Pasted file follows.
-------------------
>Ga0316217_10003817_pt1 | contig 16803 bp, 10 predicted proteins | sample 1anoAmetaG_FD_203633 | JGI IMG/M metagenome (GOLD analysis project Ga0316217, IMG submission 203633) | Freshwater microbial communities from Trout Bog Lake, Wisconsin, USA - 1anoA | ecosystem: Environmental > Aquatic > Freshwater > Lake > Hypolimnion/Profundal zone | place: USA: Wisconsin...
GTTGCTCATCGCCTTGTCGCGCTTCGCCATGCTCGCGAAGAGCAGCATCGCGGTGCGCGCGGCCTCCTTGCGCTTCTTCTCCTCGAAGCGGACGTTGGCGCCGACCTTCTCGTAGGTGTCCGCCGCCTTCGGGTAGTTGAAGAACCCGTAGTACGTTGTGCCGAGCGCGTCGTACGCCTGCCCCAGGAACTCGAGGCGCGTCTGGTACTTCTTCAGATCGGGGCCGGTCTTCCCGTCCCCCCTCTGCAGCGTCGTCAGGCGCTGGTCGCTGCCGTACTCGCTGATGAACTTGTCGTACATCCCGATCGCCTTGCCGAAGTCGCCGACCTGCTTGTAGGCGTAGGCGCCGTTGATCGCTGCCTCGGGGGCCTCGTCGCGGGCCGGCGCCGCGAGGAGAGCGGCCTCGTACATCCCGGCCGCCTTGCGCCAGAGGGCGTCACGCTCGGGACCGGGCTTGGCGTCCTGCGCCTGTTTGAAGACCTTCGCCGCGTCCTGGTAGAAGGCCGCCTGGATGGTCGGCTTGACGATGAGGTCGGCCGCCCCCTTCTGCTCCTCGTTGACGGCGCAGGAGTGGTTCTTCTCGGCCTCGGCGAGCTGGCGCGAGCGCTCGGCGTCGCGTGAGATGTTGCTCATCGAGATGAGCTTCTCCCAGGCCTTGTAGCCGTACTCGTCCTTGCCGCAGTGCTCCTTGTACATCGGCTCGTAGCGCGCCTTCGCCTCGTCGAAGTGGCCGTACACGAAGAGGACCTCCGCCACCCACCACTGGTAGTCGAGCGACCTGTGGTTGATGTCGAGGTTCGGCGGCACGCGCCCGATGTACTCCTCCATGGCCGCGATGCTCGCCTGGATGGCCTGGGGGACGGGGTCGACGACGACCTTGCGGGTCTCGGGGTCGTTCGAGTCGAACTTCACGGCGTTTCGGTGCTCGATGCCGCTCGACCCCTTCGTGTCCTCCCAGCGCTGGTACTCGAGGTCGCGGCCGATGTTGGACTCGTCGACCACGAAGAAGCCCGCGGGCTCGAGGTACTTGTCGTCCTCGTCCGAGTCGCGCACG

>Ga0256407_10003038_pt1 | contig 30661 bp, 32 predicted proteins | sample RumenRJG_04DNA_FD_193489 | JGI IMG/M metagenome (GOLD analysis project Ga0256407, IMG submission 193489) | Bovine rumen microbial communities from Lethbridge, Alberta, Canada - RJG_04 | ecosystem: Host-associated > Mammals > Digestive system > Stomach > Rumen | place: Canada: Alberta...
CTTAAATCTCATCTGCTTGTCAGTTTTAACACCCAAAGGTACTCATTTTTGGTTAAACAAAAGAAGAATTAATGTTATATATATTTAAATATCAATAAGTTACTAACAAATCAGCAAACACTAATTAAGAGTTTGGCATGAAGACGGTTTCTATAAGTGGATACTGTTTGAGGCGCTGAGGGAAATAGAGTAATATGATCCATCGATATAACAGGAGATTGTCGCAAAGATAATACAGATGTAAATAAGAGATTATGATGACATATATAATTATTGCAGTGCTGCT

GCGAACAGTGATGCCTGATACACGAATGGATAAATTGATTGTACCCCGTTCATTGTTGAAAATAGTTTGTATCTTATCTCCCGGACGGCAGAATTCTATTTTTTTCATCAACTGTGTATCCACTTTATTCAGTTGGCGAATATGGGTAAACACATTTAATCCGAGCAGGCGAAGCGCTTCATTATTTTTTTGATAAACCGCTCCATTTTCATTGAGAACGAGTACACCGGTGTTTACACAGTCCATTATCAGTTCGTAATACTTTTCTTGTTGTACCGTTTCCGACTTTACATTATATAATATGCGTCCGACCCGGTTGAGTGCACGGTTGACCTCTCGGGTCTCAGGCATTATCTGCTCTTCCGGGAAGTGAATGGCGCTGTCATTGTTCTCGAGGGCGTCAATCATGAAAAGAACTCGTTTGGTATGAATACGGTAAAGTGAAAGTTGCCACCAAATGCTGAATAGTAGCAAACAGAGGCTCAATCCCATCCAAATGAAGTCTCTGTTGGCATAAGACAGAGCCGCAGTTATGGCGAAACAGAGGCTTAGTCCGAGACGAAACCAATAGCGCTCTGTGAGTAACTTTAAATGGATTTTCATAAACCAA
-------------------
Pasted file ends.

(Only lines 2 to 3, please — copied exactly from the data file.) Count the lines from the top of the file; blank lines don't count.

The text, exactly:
GTTGCTCATCGCCTTGTCGCGCTTCGCCATGCTCGCGAAGAGCAGCATCGCGGTGCGCGCGGCCTCCTTGCGCTTCTTCTCCTCGAAGCGGACGTTGGCGCCGACCTTCTCGTAGGTGTCCGCCGCCTTCGGGTAGTTGAAGAACCCGTAGTACGTTGTGCCGAGCGCGTCGTACGCCTGCCCCAGGAACTCGAGGCGCGTCTGGTACTTCTTCAGATCGGGGCCGGTCTTCCCGTCCCCCCTCTGCAGCGTCGTCAGGCGCTGGTCGCTGCCGTACTCGCTGATGAACTTGTCGTACATCCCGATCGCCTTGCCGAAGTCGCCGACCTGCTTGTAGGCGTAGGCGCCGTTGATCGCTGCCTCGGGGGCCTCGTCGCGGGCCGGCGCCGCGAGGAGAGCGGCCTCGTACATCCCGGCCGCCTTGCGCCAGAGGGCGTCACGCTCGGGACCGGGCTTGGCGTCCTGCGCCTGTTTGAAGACCTTCGCCGCGTCCTGGTAGAAGGCCGCCTGGATGGTCGGCTTGACGATGAGGTCGGCCGCCCCCTTCTGCTCCTCGTTGACGGCGCAGGAGTGGTTCTTCTCGGCCTCGGCGAGCTGGCGCGAGCGCTCGGCGTCGCGTGAGATGTTGCTCATCGAGATGAGCTTCTCCCAGGCCTTGTAGCCGTACTCGTCCTTGCCGCAGTGCTCCTTGTACATCGGCTCGTAGCGCGCCTTCGCCTCGTCGAAGTGGCCGTACACGAAGAGGACCTCCGCCACCCACCACTGGTAGTCGAGCGACCTGTGGTTGATGTCGAGGTTCGGCGGCACGCGCCCGATGTACTCCTCCATGGCCGCGATGCTCGCCTGGATGGCCTGGGGGACGGGGTCGACGACGACCTTGCGGGTCTCGGGGTCGTTCGAGTCGAACTTCACGGCGTTTCGGTGCTCGATGCCGCTCGACCCCTTCGTGTCCTCCCAGCGCTGGTACTCGAGGTCGCGGCCGATGTTGGACTCGTCGACCACGAAGAAGCCCGCGGGCTCGAGGTACTTGTCGTCCTCGTCCGAGTCGCGCACG

>Ga0256407_10003038_pt1 | contig 30661 bp, 32 predicted proteins | sample RumenRJG_04DNA_FD_193489 | JGI IMG/M metagenome (GOLD analysis project Ga0256407, IMG submission 193489) | Bovine rumen microbial communities from Lethbridge, Alberta, Canada - RJG_04 | ecosystem: Host-associated > Mammals > Digestive system > Stomach > Rumen | place: Canada: Alberta...